SINCERITY AND AUTHENTICITY (Google eBook)

Front Cover
Harvard University Press, Jun 30, 2009 - Literary Criticism - 200 pages
14 Reviews
“Now and then,” writes Lionel Trilling, “it is possible to observe the moral life in process of revising itself.” In this new book he is concerned with such a mutation: the process by which the arduous enterprise of sincerity, of being true to one’s self, came to occupy a place of supreme importance in the moral life—and the further shift which finds that place now usurped by the darker and still more strenuous modern ideal of authenticity. Instances range over the whole of Western literature and thought, from Shakespeare to Hegel to Sartre, from Robespierre to R.D. Laing, suggesting the contradictions and ironies to which the ideals of sincerity and authenticity give rise, most especially in contemporary life. Lucid, and brilliantly framed, its view of cultural history will give Sincerity and Authenticity an important place among the works of this distinguished critic.
  

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Review: Sincerity and Authenticity (Harvard Paperbacks) (The Charles Eliot Norton Lectures)

User Review  - Adam - Goodreads

When he's on the topic of literature in relation to sincerity and authenticity, Trilling's insights are pretty enthralling. The Jane Austen stuff, in particular, is lit-crit at its best. However, I ... Read full review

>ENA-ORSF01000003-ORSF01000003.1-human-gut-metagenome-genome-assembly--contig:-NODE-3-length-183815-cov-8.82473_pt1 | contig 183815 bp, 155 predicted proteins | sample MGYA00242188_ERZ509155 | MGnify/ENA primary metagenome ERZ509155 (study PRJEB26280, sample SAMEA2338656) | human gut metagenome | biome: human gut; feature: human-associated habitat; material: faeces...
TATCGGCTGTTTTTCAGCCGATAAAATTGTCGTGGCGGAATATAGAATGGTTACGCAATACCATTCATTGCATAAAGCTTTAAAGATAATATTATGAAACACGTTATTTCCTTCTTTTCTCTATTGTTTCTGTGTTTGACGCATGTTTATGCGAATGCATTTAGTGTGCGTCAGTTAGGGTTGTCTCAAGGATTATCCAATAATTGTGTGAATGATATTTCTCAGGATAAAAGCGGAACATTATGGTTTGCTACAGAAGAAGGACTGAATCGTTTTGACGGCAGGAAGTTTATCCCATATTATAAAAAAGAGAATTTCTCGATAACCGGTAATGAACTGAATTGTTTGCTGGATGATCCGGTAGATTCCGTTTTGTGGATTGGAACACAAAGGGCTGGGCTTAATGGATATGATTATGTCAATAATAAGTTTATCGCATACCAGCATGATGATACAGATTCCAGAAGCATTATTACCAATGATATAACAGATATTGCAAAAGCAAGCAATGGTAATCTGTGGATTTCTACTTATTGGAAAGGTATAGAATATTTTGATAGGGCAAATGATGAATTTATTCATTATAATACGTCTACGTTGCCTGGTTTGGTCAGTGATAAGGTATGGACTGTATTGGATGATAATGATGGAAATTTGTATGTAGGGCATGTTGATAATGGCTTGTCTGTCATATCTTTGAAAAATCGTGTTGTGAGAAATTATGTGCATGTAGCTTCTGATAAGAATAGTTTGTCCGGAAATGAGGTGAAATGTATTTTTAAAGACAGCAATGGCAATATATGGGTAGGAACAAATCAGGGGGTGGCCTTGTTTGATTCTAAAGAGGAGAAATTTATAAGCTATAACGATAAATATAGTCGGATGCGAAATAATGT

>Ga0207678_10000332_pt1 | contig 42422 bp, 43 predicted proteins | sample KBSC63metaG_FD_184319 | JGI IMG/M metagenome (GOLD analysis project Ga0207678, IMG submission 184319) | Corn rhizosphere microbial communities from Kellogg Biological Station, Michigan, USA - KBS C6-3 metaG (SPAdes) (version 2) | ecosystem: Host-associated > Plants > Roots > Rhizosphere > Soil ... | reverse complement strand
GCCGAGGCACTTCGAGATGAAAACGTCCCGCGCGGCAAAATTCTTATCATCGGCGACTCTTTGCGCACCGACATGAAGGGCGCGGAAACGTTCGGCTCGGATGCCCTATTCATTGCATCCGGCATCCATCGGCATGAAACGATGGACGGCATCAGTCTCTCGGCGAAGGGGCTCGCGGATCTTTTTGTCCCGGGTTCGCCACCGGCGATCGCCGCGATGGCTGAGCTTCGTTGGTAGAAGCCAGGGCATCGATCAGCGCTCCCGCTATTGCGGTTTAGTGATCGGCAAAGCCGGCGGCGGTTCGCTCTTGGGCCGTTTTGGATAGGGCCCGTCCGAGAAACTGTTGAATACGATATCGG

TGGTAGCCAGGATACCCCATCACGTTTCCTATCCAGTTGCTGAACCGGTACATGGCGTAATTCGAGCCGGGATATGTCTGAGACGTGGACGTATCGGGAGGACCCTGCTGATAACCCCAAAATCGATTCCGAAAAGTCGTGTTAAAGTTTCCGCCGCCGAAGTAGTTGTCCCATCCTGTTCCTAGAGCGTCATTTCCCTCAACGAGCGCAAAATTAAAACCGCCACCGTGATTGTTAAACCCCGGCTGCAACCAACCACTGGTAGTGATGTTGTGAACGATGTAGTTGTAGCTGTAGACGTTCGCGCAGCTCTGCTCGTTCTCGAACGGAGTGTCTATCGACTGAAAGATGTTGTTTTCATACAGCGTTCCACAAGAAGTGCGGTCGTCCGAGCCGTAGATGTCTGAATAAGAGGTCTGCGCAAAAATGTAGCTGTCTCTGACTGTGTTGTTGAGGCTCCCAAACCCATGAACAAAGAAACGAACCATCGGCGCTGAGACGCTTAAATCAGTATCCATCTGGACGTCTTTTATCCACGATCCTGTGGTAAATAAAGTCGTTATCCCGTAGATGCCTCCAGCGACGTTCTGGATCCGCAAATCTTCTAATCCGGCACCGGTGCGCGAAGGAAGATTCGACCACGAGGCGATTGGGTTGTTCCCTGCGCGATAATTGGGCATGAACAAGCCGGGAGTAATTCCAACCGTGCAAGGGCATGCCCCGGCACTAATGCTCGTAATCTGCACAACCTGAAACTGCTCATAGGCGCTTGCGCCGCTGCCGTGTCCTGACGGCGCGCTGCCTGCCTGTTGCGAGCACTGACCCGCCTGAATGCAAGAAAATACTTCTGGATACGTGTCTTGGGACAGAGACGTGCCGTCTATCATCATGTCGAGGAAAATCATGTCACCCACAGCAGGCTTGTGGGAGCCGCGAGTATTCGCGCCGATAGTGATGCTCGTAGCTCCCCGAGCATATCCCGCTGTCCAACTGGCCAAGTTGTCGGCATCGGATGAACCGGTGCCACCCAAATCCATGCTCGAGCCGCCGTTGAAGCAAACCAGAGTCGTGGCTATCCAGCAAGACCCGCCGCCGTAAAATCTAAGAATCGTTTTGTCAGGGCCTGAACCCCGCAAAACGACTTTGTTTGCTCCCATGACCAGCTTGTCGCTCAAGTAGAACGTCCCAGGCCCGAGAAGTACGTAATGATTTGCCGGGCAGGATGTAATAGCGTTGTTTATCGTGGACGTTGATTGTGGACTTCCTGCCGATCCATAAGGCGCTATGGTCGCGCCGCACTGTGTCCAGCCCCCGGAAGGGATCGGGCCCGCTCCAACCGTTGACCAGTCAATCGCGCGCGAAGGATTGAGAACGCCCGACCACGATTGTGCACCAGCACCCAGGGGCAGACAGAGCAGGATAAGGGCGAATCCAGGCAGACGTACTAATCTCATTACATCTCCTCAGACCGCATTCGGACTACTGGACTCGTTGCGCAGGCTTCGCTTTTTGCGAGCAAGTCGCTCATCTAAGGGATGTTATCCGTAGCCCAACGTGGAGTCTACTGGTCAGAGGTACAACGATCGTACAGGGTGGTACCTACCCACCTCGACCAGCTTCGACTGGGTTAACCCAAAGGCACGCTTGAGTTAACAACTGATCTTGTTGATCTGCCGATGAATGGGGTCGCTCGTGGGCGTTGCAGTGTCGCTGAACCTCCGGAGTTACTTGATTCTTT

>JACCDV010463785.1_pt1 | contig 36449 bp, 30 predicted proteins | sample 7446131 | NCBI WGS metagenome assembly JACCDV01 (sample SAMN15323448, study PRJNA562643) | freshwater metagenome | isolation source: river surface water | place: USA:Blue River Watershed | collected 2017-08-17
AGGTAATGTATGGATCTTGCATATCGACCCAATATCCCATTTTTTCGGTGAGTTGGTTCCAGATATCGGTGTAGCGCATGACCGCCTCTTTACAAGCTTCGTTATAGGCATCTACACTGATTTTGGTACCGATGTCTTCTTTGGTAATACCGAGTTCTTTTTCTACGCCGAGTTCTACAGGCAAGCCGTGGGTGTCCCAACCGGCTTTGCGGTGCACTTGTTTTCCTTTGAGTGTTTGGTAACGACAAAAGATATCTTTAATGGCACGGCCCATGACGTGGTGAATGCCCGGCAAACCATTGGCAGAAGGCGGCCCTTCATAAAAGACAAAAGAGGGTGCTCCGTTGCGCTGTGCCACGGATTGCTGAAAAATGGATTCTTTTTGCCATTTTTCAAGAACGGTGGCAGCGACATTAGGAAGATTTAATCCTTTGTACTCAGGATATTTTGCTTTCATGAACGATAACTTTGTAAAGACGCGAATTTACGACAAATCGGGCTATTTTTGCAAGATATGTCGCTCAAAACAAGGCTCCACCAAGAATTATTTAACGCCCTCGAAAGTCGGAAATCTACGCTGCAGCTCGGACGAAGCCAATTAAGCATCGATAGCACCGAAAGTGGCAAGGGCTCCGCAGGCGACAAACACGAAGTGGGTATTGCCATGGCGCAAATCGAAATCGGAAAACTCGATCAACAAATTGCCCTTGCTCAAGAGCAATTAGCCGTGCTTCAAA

Review: Sincerity and Authenticity (Harvard Paperbacks) (The Charles Eliot Norton Lectures)

User Review  - Rick - Goodreads

Does society's measure of authenticity get reflected in literature? Or does literature present the moral life to society as a some kind of basic model? Trilling deals with this and many other issues in the world of thought. Read full review

Contents

Its Origin and Rise
1
II The Honest Soul and the Disintegrated Consciousness
26
III The Sentiment of Being and the Sentiments of Art
53
IV The Heroic the Beautiful the Authentic
81
V Society and Authenticity
106
VI The Authentic Unconscious
134
Reference Notes
173
Index of Names
185
Copyright

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About the author (2009)

At the time of his death in 1975, Lionel Trilling was University Professor at Columbia University.

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